Search a Conference through our dedicated search page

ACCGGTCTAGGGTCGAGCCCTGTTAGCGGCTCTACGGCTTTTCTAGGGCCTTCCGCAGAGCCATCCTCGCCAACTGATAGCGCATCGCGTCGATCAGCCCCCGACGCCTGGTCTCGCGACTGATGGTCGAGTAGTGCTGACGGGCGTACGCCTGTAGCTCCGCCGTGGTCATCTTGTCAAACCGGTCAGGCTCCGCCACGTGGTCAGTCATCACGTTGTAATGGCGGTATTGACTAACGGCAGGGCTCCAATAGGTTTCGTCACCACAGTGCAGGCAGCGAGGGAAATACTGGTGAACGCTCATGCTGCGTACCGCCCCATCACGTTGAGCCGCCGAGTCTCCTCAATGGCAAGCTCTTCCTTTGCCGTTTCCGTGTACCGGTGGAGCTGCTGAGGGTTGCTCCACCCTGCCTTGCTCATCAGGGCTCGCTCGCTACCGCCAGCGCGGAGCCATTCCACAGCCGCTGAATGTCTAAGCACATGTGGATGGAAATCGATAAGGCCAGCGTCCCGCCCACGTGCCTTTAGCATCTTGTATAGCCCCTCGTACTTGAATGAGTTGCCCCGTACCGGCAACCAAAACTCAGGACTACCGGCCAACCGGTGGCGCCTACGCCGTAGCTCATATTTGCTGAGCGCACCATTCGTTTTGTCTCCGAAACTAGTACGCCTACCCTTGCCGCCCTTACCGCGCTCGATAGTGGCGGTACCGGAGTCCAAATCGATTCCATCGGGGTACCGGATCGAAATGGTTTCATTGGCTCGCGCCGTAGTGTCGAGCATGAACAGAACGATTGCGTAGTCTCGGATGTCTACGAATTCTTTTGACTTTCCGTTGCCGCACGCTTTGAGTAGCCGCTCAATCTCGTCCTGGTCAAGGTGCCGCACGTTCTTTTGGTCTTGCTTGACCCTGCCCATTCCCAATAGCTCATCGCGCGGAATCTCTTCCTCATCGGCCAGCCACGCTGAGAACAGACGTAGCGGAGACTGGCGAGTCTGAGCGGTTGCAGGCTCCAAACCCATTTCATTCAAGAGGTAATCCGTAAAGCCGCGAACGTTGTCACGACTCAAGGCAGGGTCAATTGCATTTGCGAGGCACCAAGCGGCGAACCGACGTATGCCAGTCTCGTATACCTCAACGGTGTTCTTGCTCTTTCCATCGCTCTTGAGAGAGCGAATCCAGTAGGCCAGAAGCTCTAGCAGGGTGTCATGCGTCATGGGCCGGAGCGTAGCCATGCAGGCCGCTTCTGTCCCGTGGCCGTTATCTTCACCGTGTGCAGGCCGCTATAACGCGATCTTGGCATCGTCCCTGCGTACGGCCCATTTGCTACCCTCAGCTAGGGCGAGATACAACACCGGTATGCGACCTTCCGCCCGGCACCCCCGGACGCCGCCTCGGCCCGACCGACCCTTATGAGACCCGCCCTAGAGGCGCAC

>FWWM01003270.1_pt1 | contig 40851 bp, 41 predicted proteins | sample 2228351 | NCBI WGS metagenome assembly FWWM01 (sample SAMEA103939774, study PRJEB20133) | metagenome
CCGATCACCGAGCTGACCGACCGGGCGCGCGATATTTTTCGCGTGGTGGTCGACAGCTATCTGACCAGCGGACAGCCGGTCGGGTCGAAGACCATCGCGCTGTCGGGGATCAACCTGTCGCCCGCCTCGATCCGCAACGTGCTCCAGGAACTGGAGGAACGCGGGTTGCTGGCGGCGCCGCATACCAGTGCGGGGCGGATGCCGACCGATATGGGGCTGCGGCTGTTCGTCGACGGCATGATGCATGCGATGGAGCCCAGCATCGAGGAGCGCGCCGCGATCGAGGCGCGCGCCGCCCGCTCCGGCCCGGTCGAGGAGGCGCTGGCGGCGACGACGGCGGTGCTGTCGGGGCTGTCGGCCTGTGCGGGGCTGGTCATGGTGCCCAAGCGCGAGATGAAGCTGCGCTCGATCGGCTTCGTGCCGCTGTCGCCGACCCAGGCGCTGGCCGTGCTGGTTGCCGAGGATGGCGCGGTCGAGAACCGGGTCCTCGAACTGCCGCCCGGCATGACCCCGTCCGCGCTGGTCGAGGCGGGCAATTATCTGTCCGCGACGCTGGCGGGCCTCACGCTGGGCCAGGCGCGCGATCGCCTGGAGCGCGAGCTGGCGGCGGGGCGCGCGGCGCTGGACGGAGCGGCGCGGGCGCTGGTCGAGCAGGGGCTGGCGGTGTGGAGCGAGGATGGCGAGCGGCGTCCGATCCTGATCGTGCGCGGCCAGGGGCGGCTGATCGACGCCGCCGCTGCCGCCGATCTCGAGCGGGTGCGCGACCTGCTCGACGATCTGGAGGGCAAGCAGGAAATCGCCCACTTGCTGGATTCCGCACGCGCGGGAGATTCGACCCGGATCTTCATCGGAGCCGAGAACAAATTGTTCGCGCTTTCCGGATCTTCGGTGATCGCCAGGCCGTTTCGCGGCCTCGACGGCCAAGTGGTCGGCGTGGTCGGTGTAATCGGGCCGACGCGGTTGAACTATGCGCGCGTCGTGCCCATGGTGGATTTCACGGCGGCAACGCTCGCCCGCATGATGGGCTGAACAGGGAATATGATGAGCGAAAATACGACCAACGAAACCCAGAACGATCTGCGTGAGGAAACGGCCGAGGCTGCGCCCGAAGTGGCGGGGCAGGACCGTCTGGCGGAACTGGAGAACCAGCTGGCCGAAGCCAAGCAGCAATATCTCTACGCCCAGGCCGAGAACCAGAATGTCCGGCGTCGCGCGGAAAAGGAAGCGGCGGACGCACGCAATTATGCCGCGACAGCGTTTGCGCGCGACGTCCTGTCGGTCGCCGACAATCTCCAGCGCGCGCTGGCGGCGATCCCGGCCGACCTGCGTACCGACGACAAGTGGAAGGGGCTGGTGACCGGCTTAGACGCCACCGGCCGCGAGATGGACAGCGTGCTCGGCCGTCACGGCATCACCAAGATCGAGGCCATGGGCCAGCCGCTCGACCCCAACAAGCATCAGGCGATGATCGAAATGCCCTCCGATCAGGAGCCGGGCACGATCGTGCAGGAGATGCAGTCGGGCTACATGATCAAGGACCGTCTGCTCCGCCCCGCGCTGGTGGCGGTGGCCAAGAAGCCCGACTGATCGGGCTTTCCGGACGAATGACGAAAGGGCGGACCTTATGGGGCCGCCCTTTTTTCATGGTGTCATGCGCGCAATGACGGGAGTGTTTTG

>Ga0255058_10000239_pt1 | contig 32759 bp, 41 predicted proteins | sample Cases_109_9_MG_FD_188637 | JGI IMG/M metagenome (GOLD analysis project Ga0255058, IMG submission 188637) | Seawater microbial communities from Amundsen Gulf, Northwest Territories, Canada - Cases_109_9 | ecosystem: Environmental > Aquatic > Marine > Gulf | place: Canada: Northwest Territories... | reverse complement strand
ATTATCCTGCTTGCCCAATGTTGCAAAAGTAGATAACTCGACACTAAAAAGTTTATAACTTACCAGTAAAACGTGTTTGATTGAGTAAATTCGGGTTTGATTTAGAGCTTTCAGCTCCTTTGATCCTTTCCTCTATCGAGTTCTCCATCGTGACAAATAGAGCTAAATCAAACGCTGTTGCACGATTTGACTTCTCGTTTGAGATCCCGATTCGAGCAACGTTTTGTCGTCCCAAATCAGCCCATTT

Irregular growth is a ubiquitous phenomenon in nature, from the growth of tumors, crystals, and bacterial colonies to the propagation of forest fires and the spread of water through a porous medium. Mathematical models of random growth have been a driving force in probability theory over the last sixty years and a rich source of important ideas. The analysis of random growth models began in the early 1960s with the introduction of the Eden model by Eden and first-passage percolation by Hammersley and Welsh. The field witnessed several breakthroughs in the 1980s and 1990s, from the introduction of more random growth models, including the Kardar, Parisi, and Zhang (KPZ) equation and the KPZ universality class, to the ground-breaking works of Tracy and Widom and of Baik, Deift, and Johansson, and the seminal works of Newman and coauthors. These results caused a flurry of activity and more analytical and geometrical tools were developed.